Southern Utah Museum of Art

A World Transformed: The Transcontinental Railroad and Utah

A World Transformed: The Transcontinental Railroad and Utah

October 14 — December 28

This traveling exhibition shares the story of Utah’s contribution to the completion of the transcontinental railroad and examines the railway’s transformational effects on Utah. A partnership between Utah State University Merrill-Cazier Library and the Utah State Division of History, A World Transformed will travel the state of Utah from January 2019 through March 2020. The exhibition draws upon the many rich historical resources held by different institutions across not only Utah but the Western United States, including photographs, maps, artifacts, and lithographs.

 


Compendium

Compendium

October 14 — December 28

Todd Stewart and Robert Bailey initiated Fieldworks in 2015 as a mobile residency for artists, scholars, and students interested in thinking about how people relate to nature. Traversing arid regions of the western United States, they visit sites where people have marked the land in any number of ways, study these places as traces of people’s varied modes of artistry, and accrue an archive of objects, images, texts, sound, and more that testifies to both the banality and the strangeness of all that people do to transform the environments that they inhabit. As its title implies, Compendium is a collection or anthology of Fieldworks’ manifold practice as an artistic, scholarly, and pedagogical initiative. Both the exhibition itself and an accompanying publication draw from the Fieldworks archive to bring together selections of items that invite viewers and readers to deepen their understanding of the always complex, often troubling, and at times surprising ways that people find their place within the rest of nature.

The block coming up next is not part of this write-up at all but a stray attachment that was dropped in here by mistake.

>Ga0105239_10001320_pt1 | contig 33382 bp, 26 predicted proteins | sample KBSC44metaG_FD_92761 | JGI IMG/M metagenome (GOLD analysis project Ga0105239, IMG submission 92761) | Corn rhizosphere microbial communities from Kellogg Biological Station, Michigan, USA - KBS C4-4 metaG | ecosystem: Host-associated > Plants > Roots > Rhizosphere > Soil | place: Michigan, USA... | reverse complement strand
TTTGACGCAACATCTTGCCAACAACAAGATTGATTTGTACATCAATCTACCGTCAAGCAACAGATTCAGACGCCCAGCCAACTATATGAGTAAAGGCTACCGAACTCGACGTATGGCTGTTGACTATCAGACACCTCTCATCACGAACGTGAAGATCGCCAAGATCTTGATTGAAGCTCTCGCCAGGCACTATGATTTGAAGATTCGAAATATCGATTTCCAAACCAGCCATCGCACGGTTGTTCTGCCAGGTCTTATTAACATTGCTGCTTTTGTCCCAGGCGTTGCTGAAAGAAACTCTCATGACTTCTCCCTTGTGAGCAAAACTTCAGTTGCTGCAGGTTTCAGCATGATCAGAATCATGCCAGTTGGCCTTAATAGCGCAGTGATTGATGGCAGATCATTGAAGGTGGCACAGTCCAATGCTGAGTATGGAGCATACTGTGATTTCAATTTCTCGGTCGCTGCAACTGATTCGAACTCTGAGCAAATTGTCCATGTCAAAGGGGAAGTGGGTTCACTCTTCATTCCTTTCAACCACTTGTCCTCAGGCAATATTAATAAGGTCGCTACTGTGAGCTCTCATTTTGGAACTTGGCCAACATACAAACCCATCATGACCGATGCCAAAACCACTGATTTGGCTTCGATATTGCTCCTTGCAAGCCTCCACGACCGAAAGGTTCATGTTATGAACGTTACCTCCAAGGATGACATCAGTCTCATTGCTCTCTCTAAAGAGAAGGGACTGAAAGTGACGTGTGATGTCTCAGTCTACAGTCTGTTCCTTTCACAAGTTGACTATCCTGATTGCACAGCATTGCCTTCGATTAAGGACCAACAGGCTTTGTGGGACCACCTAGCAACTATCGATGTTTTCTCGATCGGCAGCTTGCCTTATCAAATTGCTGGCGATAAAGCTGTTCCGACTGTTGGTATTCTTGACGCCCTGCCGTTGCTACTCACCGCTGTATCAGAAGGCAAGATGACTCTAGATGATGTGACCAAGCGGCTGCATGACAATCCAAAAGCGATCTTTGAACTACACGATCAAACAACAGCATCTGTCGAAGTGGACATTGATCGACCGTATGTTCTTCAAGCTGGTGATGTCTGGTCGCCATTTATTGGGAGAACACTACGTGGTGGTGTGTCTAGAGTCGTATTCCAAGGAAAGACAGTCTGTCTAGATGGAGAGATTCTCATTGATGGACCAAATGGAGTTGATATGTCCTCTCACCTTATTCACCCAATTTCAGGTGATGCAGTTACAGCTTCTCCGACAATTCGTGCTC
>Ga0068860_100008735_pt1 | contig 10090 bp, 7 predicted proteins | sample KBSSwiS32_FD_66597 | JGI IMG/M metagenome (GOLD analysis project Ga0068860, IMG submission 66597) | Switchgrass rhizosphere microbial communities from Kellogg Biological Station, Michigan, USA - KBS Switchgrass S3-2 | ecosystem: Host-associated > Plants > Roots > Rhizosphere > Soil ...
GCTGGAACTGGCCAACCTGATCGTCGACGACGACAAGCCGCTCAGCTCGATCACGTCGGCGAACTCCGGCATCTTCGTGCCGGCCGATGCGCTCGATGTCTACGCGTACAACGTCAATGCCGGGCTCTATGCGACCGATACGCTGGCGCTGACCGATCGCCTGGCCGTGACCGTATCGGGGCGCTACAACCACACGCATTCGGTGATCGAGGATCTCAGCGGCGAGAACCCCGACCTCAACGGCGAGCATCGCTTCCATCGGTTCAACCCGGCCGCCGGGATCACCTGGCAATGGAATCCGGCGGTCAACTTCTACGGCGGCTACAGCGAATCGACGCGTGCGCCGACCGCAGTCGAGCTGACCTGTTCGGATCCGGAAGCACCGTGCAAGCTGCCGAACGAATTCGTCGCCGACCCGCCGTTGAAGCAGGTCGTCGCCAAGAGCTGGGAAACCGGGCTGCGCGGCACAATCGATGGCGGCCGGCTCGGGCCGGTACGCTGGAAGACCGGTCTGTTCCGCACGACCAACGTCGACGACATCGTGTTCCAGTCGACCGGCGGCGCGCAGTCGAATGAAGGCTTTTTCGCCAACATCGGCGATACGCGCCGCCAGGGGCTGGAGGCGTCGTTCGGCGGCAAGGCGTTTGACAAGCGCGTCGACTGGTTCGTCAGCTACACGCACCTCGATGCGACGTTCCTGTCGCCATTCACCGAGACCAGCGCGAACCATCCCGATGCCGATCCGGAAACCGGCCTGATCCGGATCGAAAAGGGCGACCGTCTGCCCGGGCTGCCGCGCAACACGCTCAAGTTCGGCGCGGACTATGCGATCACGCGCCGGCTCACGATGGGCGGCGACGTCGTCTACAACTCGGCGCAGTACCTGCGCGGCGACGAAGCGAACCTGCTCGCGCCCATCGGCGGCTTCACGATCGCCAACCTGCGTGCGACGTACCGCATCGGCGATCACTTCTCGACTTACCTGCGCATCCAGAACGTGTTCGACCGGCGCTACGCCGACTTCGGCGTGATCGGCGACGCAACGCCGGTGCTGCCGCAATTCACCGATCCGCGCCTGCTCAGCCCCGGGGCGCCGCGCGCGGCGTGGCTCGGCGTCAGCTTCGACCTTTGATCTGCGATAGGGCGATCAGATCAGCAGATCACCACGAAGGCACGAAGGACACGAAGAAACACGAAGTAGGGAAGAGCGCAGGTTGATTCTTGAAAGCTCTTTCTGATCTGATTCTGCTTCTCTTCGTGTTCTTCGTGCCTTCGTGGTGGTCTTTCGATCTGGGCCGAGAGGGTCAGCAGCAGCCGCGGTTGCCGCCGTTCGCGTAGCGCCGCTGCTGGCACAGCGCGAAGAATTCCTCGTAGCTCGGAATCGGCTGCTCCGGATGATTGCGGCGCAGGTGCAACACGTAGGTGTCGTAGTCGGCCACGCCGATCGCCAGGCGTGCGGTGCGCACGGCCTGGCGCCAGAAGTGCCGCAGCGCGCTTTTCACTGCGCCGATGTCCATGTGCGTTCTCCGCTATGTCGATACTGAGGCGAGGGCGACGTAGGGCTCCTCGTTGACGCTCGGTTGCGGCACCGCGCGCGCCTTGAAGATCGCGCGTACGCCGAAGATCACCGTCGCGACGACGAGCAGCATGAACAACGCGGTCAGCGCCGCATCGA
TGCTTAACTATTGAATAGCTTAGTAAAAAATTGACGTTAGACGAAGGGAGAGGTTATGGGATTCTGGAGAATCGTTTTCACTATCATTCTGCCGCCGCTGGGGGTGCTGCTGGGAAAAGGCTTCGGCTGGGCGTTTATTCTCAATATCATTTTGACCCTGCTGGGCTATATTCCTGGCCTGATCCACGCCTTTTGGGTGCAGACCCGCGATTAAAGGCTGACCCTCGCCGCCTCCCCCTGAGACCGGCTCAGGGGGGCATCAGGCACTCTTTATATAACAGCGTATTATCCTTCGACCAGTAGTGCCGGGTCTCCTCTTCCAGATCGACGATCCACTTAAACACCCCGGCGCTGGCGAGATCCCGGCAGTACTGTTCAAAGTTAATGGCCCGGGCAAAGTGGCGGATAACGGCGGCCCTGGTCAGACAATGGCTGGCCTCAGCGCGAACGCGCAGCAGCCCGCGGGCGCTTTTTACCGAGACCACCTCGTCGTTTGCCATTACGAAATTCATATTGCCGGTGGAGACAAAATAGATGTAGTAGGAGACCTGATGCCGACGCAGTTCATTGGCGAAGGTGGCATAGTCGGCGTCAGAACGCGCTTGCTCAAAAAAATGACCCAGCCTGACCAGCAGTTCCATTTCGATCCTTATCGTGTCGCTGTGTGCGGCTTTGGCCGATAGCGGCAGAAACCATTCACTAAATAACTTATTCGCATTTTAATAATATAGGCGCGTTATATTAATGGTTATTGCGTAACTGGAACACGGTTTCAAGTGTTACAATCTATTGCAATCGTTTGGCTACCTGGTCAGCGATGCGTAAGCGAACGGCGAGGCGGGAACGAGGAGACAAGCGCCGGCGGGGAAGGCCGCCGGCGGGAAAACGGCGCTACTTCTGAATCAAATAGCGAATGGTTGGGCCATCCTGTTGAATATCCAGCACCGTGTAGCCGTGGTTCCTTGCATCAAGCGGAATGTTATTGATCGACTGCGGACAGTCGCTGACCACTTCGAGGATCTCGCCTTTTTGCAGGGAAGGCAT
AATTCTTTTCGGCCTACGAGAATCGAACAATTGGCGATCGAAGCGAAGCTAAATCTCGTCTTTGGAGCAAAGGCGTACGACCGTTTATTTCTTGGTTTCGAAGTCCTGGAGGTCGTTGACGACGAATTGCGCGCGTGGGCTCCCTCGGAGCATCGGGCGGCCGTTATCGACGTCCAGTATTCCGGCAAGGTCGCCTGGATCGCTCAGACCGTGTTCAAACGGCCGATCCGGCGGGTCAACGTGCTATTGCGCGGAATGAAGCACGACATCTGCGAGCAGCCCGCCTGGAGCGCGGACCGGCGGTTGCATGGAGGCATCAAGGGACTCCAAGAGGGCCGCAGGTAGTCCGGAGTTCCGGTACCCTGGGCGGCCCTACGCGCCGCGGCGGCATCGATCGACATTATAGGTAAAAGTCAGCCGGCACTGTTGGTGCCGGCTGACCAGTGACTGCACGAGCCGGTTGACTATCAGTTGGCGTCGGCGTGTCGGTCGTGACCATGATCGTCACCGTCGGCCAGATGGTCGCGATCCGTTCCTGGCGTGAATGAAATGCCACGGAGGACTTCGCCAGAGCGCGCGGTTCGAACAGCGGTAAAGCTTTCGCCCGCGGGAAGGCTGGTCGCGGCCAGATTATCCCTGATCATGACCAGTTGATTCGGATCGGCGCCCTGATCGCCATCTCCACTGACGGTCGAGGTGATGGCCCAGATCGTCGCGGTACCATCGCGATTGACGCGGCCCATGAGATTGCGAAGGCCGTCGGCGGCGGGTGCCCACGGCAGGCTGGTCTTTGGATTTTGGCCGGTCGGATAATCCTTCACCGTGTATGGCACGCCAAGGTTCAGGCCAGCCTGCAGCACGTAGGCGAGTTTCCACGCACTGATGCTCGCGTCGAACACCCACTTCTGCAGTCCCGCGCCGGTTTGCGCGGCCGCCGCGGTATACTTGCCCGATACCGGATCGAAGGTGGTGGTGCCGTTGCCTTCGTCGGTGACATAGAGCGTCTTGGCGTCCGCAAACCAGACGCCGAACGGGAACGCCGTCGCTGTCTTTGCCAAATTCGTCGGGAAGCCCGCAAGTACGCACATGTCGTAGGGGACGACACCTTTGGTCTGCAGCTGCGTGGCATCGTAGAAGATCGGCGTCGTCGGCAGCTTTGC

This project is funded in part by the Kirkpatrick Foundation of Oklahoma City and the Charles Redd Center for Western Studies of Brigham Young University.

 

Charles Webb Logo   Kirkpatrick Foundation LogoSUU Aviation Logo


Leviathan: Elegy for Ice

Leviathan: Elegy for Ice

October 14 - April 24, 2020

Originally from Reno, Nevada, artist Pete Froslie currently lives and works in Oklahoma, where his studio practice explores intersections of art, technology, and culture. His work exhibits nationally and internationally, with recent exhibitions in Beijing, Vienna, and Los Angeles, and has appeared in The Washington Post, The Boston Globe, and Gizmodo, among other outlets. Froslie received his MFA from the Studio for Interrelated Media at MassArt. He is an associate professor in the School of Visual Arts at the University of Oklahoma.

In Leviathan: Elegy for Ice, Froslie engages themes of climate change, moral and political philosophy, philosophical aesthetics and demonology. He has long been fascinated with the relationship between global politics and economic structures, as well as emerging issues of climate and environmental change, which he understands through the lens of the “Leviathan.” Froslie’s interest is grounded in both the Biblical Leviathan, the sea monster, and Thomas Hobbes’ book about social contract theory, Leviathan, from 1651.